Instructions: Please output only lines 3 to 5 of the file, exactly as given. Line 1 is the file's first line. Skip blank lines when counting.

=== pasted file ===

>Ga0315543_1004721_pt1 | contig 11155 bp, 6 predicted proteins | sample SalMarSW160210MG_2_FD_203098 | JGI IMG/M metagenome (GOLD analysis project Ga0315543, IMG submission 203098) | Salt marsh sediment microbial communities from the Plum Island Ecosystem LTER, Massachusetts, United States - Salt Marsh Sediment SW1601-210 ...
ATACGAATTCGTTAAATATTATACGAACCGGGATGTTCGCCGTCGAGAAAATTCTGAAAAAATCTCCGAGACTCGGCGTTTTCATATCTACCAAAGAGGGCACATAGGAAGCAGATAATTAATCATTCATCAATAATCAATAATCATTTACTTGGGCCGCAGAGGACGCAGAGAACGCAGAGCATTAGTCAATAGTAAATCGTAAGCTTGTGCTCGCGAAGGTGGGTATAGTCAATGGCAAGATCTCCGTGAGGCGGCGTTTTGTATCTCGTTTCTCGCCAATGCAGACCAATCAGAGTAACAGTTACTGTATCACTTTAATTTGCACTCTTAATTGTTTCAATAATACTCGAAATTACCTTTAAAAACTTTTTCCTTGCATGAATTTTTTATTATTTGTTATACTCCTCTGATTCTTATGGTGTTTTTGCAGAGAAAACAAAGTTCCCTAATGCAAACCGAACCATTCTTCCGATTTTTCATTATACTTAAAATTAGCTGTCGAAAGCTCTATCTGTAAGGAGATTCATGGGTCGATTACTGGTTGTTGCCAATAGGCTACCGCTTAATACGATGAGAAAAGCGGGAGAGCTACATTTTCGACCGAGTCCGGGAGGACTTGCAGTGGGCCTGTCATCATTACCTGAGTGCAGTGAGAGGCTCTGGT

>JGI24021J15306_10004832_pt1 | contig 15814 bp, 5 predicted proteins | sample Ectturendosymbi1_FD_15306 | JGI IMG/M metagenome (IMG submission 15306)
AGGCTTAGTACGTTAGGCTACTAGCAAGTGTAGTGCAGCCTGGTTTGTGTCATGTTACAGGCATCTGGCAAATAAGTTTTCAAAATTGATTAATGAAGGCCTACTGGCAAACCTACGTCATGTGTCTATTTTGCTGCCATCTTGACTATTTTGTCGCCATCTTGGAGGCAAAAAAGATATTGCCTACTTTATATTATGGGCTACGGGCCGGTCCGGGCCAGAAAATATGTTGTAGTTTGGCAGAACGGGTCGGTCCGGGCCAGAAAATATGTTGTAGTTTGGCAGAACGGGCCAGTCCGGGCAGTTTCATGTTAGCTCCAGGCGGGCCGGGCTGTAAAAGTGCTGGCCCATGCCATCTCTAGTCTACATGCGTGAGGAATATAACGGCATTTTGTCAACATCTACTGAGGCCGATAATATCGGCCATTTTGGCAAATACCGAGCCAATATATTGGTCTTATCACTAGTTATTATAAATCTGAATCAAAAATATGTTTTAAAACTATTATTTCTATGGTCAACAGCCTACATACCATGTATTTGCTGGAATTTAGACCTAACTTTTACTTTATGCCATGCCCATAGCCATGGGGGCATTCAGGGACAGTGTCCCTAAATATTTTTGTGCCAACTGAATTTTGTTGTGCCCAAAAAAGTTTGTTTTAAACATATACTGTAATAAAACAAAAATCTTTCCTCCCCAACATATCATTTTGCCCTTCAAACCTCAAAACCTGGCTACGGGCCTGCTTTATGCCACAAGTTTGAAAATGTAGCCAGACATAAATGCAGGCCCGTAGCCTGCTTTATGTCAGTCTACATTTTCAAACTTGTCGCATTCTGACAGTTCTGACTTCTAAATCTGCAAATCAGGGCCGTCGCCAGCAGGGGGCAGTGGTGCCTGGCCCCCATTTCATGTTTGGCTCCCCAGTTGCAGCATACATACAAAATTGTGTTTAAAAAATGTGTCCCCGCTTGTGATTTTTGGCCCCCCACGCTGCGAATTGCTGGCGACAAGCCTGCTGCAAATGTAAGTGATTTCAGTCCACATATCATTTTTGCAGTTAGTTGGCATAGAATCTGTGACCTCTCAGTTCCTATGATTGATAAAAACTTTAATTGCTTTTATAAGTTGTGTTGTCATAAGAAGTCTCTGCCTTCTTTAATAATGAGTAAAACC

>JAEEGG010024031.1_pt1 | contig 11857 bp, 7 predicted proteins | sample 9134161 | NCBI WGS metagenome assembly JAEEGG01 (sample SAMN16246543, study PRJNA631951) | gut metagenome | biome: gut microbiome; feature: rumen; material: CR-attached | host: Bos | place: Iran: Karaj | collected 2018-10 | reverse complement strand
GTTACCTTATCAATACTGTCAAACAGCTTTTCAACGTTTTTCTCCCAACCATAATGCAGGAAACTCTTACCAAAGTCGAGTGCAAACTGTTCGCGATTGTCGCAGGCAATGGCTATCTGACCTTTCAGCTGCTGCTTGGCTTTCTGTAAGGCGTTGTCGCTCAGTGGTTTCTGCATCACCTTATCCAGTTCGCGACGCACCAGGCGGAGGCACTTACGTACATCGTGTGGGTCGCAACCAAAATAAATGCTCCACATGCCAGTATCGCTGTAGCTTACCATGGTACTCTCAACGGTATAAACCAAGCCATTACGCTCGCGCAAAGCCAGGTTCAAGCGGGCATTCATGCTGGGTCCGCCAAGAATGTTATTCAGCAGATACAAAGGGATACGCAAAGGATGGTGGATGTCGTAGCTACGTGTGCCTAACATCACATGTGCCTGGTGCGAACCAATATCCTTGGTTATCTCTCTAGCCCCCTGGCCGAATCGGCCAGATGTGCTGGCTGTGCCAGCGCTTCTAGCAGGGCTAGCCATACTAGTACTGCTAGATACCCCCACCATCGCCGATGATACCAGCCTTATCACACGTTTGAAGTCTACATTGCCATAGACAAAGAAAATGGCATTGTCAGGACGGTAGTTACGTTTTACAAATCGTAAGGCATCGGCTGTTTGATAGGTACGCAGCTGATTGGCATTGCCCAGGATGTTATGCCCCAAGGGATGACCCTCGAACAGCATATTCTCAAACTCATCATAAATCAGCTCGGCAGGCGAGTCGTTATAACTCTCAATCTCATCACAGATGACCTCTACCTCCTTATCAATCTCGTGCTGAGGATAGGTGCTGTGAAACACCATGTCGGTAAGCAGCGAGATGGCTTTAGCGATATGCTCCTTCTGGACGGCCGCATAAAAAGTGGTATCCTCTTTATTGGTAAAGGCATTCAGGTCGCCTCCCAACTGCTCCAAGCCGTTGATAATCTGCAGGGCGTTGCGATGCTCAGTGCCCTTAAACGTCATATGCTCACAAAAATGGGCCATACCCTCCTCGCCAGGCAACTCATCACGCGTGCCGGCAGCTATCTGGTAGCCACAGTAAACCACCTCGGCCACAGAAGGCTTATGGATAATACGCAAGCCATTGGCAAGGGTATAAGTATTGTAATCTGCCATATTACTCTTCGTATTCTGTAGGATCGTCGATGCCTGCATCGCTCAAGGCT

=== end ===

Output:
>JGI24021J15306_10004832_pt1 | contig 15814 bp, 5 predicted proteins | sample Ectturendosymbi1_FD_15306 | JGI IMG/M metagenome (IMG submission 15306)
AGGCTTAGTACGTTAGGCTACTAGCAAGTGTAGTGCAGCCTGGTTTGTGTCATGTTACAGGCATCTGGCAAATAAGTTTTCAAAATTGATTAATGAAGGCCTACTGGCAAACCTACGTCATGTGTCTATTTTGCTGCCATCTTGACTATTTTGTCGCCATCTTGGAGGCAAAAAAGATATTGCCTACTTTATATTATGGGCTACGGGCCGGTCCGGGCCAGAAAATATGTTGTAGTTTGGCAGAACGGGTCGGTCCGGGCCAGAAAATATGTTGTAGTTTGGCAGAACGGGCCAGTCCGGGCAGTTTCATGTTAGCTCCAGGCGGGCCGGGCTGTAAAAGTGCTGGCCCATGCCATCTCTAGTCTACATGCGTGAGGAATATAACGGCATTTTGTCAACATCTACTGAGGCCGATAATATCGGCCATTTTGGCAAATACCGAGCCAATATATTGGTCTTATCACTAGTTATTATAAATCTGAATCAAAAATATGTTTTAAAACTATTATTTCTATGGTCAACAGCCTACATACCATGTATTTGCTGGAATTTAGACCTAACTTTTACTTTATGCCATGCCCATAGCCATGGGGGCATTCAGGGACAGTGTCCCTAAATATTTTTGTGCCAACTGAATTTTGTTGTGCCCAAAAAAGTTTGTTTTAAACATATACTGTAATAAAACAAAAATCTTTCCTCCCCAACATATCATTTTGCCCTTCAAACCTCAAAACCTGGCTACGGGCCTGCTTTATGCCACAAGTTTGAAAATGTAGCCAGACATAAATGCAGGCCCGTAGCCTGCTTTATGTCAGTCTACATTTTCAAACTTGTCGCATTCTGACAGTTCTGACTTCTAAATCTGCAAATCAGGGCCGTCGCCAGCAGGGGGCAGTGGTGCCTGGCCCCCATTTCATGTTTGGCTCCCCAGTTGCAGCATACATACAAAATTGTGTTTAAAAAATGTGTCCCCGCTTGTGATTTTTGGCCCCCCACGCTGCGAATTGCTGGCGACAAGCCTGCTGCAAATGTAAGTGATTTCAGTCCACATATCATTTTTGCAGTTAGTTGGCATAGAATCTGTGACCTCTCAGTTCCTATGATTGATAAAAACTTTAATTGCTTTTATAAGTTGTGTTGTCATAAGAAGTCTCTGCCTTCTTTAATAATGAGTAAAACC

>JAEEGG010024031.1_pt1 | contig 11857 bp, 7 predicted proteins | sample 9134161 | NCBI WGS metagenome assembly JAEEGG01 (sample SAMN16246543, study PRJNA631951) | gut metagenome | biome: gut microbiome; feature: rumen; material: CR-attached | host: Bos | place: Iran: Karaj | collected 2018-10 | reverse complement strand